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Meredith Caldwell

Degree:

MBA

Location:

Australia

Industry:

Management Consulting

Year:

2017-18

By Meredith Caldwell

Impact – how can we best spend our time to be most effective?

When everyone is talking about start-ups, the next big thing and being their own boss, what are the best questions to ask ourselves?

Where are the best solutions?

I have been asking myself this question a lot since starting my MBA. Entrepreneurship, especially in the social impact space, seems to focus on the ability for people to bring new solutions and creativity to the tackling global problems; but what about all the time taken to setting up these organisations? What about all the hours required to set up bank accounts, new email accounts, creating a letterhead, or paying bills?

Sure, if the solution isn’t out there, many find the only way to bring support or solutions to those vulnerable populations or parties is to do it themselves; but if making a positive social or environmental impact is what truly matters, then could partnering with organisations across sectors, or making the patents/ ideas available in the collaborative economy drive faster ideation, more creativity and greater impact?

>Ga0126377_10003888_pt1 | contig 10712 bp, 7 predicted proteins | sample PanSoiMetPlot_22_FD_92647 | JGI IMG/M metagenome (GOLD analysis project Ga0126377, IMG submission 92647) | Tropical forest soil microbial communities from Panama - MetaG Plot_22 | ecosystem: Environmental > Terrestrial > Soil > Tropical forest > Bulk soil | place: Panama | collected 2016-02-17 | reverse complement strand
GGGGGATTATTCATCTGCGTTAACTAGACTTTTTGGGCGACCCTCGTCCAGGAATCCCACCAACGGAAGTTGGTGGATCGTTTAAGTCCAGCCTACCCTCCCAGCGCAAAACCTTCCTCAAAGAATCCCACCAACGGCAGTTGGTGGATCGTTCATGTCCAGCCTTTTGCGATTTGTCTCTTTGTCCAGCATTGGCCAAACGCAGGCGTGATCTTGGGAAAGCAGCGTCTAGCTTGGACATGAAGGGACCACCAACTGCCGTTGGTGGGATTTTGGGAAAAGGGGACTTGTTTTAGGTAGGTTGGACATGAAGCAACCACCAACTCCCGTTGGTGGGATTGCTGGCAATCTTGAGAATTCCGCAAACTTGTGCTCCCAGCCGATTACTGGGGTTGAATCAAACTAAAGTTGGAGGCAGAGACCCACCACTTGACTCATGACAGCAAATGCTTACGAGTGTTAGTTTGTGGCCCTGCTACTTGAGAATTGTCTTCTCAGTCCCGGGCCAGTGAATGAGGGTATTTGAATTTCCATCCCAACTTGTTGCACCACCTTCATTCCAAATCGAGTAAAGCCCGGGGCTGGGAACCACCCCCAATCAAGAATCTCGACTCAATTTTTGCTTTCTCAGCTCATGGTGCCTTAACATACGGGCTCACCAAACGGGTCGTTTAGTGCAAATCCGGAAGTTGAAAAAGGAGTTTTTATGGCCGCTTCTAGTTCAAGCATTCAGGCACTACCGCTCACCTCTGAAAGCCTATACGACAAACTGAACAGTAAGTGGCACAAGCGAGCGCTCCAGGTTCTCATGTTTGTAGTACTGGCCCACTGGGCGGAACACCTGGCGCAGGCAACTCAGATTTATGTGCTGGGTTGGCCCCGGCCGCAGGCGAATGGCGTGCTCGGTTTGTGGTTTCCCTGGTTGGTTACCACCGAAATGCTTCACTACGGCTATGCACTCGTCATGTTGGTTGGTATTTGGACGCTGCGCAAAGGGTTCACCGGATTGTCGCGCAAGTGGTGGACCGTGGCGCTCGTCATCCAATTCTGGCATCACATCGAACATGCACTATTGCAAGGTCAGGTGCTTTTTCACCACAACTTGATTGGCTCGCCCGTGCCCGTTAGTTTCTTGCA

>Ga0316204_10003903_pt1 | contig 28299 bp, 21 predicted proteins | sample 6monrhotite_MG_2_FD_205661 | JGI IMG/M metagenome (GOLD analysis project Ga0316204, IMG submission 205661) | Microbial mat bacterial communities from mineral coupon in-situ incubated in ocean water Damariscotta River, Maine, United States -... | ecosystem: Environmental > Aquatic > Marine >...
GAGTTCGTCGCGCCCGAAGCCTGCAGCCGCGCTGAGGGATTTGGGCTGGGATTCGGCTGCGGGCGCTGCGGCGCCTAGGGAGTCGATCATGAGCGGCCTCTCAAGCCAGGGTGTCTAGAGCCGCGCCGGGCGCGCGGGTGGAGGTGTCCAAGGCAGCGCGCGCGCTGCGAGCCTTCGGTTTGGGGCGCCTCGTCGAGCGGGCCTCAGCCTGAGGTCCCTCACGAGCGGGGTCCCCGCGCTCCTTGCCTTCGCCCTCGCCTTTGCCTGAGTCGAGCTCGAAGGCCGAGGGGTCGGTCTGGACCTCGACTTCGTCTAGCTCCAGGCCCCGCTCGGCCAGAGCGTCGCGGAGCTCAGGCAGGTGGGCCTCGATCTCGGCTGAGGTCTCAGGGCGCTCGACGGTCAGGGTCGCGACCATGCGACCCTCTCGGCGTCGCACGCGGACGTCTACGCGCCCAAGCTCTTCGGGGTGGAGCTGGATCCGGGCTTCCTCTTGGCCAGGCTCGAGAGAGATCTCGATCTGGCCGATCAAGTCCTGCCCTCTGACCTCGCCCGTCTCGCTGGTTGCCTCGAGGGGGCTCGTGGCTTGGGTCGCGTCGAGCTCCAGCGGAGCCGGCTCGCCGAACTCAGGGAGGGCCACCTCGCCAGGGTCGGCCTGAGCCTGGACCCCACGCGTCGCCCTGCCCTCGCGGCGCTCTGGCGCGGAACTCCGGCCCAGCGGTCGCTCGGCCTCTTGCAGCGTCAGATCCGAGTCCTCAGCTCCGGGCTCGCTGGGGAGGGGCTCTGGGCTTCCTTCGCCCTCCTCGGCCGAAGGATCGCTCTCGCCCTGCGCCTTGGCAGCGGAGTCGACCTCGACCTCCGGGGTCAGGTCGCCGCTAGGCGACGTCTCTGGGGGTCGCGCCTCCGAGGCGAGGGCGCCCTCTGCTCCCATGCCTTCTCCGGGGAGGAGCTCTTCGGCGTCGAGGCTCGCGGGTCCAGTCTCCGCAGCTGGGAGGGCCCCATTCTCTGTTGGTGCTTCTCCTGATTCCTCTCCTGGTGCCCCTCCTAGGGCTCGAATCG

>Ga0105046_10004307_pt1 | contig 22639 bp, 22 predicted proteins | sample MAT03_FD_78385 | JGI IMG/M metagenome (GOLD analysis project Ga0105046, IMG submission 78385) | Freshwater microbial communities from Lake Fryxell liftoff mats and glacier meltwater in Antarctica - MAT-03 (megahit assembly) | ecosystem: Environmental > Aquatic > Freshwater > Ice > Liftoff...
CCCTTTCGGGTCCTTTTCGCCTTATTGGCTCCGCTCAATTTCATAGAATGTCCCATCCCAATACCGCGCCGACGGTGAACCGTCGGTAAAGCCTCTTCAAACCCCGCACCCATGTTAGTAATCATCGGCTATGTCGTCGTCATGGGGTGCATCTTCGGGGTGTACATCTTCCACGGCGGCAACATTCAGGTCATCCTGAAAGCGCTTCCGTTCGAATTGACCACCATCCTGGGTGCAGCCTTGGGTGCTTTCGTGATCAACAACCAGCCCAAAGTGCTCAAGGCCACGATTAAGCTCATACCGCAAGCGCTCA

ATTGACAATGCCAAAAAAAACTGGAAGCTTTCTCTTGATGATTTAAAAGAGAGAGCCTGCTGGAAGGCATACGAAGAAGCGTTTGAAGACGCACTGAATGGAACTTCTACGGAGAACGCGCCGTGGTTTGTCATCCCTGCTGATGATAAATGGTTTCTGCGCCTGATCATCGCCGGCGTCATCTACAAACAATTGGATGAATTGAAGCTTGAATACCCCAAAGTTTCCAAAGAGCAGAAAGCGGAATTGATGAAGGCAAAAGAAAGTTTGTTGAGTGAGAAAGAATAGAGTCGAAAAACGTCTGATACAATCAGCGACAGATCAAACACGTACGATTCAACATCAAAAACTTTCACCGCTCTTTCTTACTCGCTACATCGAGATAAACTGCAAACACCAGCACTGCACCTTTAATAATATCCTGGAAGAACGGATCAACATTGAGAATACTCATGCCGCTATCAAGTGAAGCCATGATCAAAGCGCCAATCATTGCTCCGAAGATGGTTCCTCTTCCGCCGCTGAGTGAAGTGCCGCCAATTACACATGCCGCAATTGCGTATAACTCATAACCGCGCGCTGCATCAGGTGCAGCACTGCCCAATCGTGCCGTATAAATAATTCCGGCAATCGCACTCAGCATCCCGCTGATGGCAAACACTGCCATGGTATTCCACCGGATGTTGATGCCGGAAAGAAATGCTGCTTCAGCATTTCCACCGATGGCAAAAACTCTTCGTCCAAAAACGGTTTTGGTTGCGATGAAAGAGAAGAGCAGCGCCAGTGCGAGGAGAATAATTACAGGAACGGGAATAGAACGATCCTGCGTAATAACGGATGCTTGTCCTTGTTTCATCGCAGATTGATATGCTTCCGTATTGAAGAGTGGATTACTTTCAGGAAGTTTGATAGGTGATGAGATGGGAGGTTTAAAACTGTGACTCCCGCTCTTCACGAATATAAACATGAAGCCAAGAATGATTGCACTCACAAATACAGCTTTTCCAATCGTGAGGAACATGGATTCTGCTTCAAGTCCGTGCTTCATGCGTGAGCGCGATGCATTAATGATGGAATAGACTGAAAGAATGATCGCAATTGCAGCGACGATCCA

Is our time best spent setting up something new? Or could we achieve positive impact in a more efficient way?

From my initial first few months in Oxford, I have heard talks on systems mapping through the Emerge Conference, systems change outlined by the founder of Future of Fish, and Effective Altruism, an organisation researching the best ways for people to have the biggest impact possible through salary sacrifices or targeted challenges that can have the biggest impact returns. These varied talks have highlighted there may be better ways to have impact than by doing it myself.

What do we have time for?

Last week the Economist produced an article highlighting that if we continue with business-as-usual, our planet will be unlivable by 2100- that’s only 80 years away. If we want to make an impact, we better get cracking. What can we do now that will make an impact? What can we do quickly and continue doing?

Are we considering behavioural impact?

As a Change Manager myself, I am biased but also exposed to the changes that can be adopted through careful consideration. We have heard from entrepreneurs who have been inspired to start their own organisation after seeing countless organisations across sectors implement something that didn’t have any impact long-term. For anything to stick- whether as an entrepreneur, intrapreneur or a great leader, behaviour and people are key. How do we ensure whatever we decide to implement will truly be adopted and thus achieve the desired change?

These questions seem more and more pressing for anyone looking for impact, looking to go into entrepreneurship or looking to spend their time effectively. Even if we can’t answer them, we need to be asking ourselves these questions as we look to work, lead and live in the world. In the meantime, if we really want to produce change, we need to partner with others who have the same ideas, visions, motivations- no matter the sector- and put our energies and time effectively to reaching for impact.

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